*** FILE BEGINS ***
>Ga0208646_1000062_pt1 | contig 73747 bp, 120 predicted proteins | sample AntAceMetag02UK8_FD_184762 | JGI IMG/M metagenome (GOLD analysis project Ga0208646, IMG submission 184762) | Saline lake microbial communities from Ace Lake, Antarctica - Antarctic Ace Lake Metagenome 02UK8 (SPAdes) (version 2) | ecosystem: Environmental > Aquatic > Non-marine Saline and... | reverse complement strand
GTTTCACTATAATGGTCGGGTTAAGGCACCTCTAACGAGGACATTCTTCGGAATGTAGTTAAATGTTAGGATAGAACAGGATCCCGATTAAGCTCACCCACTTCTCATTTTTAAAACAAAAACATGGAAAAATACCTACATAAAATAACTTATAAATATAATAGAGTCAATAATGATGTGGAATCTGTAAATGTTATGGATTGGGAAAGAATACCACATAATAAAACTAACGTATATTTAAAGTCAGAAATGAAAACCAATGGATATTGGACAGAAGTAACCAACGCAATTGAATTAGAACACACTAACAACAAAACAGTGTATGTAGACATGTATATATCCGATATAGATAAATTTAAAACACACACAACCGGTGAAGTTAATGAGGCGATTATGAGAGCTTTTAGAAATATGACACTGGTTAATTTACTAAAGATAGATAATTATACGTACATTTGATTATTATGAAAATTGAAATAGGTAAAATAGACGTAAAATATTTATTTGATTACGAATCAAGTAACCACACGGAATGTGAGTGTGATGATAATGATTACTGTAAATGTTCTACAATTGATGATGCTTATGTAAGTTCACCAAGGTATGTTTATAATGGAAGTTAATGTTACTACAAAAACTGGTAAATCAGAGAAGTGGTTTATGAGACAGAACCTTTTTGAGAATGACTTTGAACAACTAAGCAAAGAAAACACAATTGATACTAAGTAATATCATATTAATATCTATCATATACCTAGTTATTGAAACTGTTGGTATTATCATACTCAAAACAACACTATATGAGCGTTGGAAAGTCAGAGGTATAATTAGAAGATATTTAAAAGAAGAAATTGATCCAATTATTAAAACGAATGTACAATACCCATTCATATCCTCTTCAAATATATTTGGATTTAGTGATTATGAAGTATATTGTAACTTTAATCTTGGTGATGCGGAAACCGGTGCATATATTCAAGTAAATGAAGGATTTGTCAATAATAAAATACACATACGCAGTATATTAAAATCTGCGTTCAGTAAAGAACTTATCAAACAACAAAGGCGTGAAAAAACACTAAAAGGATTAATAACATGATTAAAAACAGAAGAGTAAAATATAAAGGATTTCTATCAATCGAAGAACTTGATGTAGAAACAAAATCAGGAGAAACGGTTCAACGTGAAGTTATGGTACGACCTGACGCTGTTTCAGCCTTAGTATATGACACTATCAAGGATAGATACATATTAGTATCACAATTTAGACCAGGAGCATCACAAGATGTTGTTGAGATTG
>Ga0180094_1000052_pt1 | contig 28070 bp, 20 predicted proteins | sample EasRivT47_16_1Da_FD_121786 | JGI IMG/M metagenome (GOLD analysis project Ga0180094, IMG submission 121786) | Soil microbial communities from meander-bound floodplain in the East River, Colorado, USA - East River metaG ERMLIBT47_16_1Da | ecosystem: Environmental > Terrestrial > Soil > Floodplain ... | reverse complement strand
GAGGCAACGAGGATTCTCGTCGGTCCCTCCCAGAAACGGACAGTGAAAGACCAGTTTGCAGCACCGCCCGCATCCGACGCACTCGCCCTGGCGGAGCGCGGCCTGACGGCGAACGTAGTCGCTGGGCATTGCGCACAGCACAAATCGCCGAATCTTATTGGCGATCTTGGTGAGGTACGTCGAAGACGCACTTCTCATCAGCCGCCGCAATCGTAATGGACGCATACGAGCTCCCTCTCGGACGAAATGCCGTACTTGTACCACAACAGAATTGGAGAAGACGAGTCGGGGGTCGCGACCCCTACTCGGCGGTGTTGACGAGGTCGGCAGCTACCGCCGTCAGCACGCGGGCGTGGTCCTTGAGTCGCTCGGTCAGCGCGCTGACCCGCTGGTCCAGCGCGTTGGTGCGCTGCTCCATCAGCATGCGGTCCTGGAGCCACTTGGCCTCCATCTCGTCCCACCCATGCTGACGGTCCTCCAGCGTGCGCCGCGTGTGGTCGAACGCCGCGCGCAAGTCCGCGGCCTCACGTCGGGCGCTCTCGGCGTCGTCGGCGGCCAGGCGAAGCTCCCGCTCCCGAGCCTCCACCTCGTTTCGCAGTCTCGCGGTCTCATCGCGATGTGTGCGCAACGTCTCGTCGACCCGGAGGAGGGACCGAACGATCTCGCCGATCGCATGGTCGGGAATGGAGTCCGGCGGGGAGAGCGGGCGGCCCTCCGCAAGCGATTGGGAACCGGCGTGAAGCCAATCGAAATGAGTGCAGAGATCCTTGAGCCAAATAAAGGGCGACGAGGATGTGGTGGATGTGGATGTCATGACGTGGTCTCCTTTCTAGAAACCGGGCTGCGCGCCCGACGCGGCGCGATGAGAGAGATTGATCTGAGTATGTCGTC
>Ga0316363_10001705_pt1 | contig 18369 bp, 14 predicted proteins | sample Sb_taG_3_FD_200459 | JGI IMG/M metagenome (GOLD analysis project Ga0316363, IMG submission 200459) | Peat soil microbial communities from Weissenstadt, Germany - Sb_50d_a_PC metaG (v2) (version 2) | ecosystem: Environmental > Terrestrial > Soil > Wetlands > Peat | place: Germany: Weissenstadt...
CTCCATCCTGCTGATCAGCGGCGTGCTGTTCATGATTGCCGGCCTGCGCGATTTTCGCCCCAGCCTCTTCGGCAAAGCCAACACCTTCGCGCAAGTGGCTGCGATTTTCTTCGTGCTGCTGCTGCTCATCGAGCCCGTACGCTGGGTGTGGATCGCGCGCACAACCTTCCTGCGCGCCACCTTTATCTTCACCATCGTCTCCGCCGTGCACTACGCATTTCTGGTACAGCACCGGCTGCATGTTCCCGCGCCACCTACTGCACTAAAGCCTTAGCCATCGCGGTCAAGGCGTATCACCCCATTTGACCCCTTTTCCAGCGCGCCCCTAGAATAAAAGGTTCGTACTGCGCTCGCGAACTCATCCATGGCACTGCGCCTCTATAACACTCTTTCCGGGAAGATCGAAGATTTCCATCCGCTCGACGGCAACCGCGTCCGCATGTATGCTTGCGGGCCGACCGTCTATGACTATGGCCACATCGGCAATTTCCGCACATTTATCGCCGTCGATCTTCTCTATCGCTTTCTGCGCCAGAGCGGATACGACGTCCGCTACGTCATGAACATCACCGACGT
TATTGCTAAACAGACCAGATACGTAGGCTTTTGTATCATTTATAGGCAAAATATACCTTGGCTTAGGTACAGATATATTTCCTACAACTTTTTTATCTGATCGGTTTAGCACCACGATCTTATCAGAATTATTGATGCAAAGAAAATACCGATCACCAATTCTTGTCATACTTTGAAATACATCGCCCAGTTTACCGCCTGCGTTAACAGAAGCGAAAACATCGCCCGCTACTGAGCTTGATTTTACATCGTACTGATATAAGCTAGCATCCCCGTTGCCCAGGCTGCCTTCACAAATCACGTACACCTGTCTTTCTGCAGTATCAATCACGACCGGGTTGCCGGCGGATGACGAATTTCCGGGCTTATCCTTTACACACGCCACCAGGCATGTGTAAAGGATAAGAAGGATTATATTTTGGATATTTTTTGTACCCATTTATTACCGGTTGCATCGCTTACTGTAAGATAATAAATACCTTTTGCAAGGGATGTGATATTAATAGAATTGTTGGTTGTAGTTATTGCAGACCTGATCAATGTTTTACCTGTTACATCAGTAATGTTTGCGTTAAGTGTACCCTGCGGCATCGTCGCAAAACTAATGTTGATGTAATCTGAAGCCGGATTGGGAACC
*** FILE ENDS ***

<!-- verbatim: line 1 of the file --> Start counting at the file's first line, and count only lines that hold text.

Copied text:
>Ga0208646_1000062_pt1 | contig 73747 bp, 120 predicted proteins | sample AntAceMetag02UK8_FD_184762 | JGI IMG/M metagenome (GOLD analysis project Ga0208646, IMG submission 184762) | Saline lake microbial communities from Ace Lake, Antarctica - Antarctic Ace Lake Metagenome 02UK8 (SPAdes) (version 2) | ecosystem: Environmental > Aquatic > Non-marine Saline and... | reverse complement strand